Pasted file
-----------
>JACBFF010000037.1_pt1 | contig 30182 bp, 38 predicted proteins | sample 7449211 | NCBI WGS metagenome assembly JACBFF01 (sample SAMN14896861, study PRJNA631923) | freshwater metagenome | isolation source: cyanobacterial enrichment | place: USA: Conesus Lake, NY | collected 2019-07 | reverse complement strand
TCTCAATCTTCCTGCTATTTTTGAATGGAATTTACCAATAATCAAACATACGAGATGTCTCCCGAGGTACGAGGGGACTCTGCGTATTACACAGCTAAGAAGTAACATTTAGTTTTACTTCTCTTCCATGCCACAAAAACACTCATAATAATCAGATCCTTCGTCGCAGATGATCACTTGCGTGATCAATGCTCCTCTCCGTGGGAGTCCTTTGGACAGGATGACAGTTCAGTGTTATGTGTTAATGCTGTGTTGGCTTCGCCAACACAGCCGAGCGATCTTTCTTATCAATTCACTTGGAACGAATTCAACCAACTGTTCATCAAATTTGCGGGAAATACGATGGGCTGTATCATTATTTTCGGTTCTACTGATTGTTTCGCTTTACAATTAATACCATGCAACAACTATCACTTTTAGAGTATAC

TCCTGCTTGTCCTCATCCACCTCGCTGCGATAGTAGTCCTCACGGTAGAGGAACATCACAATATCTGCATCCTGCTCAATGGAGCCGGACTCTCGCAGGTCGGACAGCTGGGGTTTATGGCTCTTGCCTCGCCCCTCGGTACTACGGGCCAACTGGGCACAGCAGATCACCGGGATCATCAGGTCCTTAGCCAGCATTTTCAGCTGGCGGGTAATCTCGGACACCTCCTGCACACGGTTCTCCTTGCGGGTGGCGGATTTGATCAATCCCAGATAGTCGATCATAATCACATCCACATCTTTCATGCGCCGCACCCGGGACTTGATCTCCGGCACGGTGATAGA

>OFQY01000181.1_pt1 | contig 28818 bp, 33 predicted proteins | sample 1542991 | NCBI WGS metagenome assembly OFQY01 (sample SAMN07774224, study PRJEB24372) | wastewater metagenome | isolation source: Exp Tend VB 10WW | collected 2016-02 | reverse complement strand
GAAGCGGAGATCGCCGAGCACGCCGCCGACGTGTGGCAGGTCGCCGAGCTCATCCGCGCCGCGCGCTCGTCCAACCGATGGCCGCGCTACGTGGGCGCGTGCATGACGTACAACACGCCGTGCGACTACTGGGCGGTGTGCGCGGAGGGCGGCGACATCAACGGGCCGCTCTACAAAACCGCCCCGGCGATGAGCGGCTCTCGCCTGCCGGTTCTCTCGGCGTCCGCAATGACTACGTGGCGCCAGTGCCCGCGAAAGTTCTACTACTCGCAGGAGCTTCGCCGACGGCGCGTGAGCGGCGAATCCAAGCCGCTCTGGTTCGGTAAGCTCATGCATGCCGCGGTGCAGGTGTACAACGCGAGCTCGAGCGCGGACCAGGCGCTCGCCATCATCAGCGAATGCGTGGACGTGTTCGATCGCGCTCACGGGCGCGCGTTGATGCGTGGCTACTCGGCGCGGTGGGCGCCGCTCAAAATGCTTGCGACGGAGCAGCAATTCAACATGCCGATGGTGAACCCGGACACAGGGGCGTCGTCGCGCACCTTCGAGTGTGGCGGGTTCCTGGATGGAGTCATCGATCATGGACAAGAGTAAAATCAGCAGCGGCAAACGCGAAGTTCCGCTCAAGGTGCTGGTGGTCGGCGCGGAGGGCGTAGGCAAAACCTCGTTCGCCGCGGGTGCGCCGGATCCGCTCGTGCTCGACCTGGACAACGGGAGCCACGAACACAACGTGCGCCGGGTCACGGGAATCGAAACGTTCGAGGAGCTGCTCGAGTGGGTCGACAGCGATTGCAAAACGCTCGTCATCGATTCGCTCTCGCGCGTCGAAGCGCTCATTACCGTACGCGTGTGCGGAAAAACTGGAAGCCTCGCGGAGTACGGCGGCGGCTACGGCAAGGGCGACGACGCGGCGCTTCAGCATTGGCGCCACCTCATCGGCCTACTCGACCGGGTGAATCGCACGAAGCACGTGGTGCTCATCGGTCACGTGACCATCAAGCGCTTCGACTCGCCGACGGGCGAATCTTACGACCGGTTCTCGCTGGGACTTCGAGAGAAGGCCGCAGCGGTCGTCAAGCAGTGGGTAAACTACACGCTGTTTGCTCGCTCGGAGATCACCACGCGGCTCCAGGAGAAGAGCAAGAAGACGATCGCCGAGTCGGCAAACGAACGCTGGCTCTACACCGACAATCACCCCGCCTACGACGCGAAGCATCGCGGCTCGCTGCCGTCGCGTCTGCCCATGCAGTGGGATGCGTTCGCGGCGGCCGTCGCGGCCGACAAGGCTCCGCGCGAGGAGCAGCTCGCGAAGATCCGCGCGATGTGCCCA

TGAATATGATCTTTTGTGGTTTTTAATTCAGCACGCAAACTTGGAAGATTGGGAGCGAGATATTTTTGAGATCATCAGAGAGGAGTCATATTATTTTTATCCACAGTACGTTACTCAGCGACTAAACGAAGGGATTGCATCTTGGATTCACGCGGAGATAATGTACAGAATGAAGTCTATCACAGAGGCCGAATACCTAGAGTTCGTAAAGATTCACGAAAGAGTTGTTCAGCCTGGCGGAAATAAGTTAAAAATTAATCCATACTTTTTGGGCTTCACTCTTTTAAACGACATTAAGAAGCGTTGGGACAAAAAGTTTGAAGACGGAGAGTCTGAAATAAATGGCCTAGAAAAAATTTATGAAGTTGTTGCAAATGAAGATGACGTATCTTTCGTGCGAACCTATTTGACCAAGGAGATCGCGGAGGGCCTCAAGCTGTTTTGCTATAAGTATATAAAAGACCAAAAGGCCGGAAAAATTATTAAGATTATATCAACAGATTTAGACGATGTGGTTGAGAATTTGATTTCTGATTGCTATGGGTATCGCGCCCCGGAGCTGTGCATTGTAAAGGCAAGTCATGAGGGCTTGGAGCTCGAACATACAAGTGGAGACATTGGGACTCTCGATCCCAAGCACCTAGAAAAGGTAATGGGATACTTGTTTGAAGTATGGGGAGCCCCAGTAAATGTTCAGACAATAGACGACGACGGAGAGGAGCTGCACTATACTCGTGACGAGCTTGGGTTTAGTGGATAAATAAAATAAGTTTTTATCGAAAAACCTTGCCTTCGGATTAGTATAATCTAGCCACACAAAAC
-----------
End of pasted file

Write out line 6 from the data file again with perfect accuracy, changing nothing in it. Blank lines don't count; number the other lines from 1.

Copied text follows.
TGAATATGATCTTTTGTGGTTTTTAATTCAGCACGCAAACTTGGAAGATTGGGAGCGAGATATTTTTGAGATCATCAGAGAGGAGTCATATTATTTTTATCCACAGTACGTTACTCAGCGACTAAACGAAGGGATTGCATCTTGGATTCACGCGGAGATAATGTACAGAATGAAGTCTATCACAGAGGCCGAATACCTAGAGTTCGTAAAGATTCACGAAAGAGTTGTTCAGCCTGGCGGAAATAAGTTAAAAATTAATCCATACTTTTTGGGCTTCACTCTTTTAAACGACATTAAGAAGCGTTGGGACAAAAAGTTTGAAGACGGAGAGTCTGAAATAAATGGCCTAGAAAAAATTTATGAAGTTGTTGCAAATGAAGATGACGTATCTTTCGTGCGAACCTATTTGACCAAGGAGATCGCGGAGGGCCTCAAGCTGTTTTGCTATAAGTATATAAAAGACCAAAAGGCCGGAAAAATTATTAAGATTATATCAACAGATTTAGACGATGTGGTTGAGAATTTGATTTCTGATTGCTATGGGTATCGCGCCCCGGAGCTGTGCATTGTAAAGGCAAGTCATGAGGGCTTGGAGCTCGAACATACAAGTGGAGACATTGGGACTCTCGATCCCAAGCACCTAGAAAAGGTAATGGGATACTTGTTTGAAGTATGGGGAGCCCCAGTAAATGTTCAGACAATAGACGACGACGGAGAGGAGCTGCACTATACTCGTGACGAGCTTGGGTTTAGTGGATAAATAAAATAAGTTTTTATCGAAAAACCTTGCCTTCGGATTAGTATAATCTAGCCACACAAAAC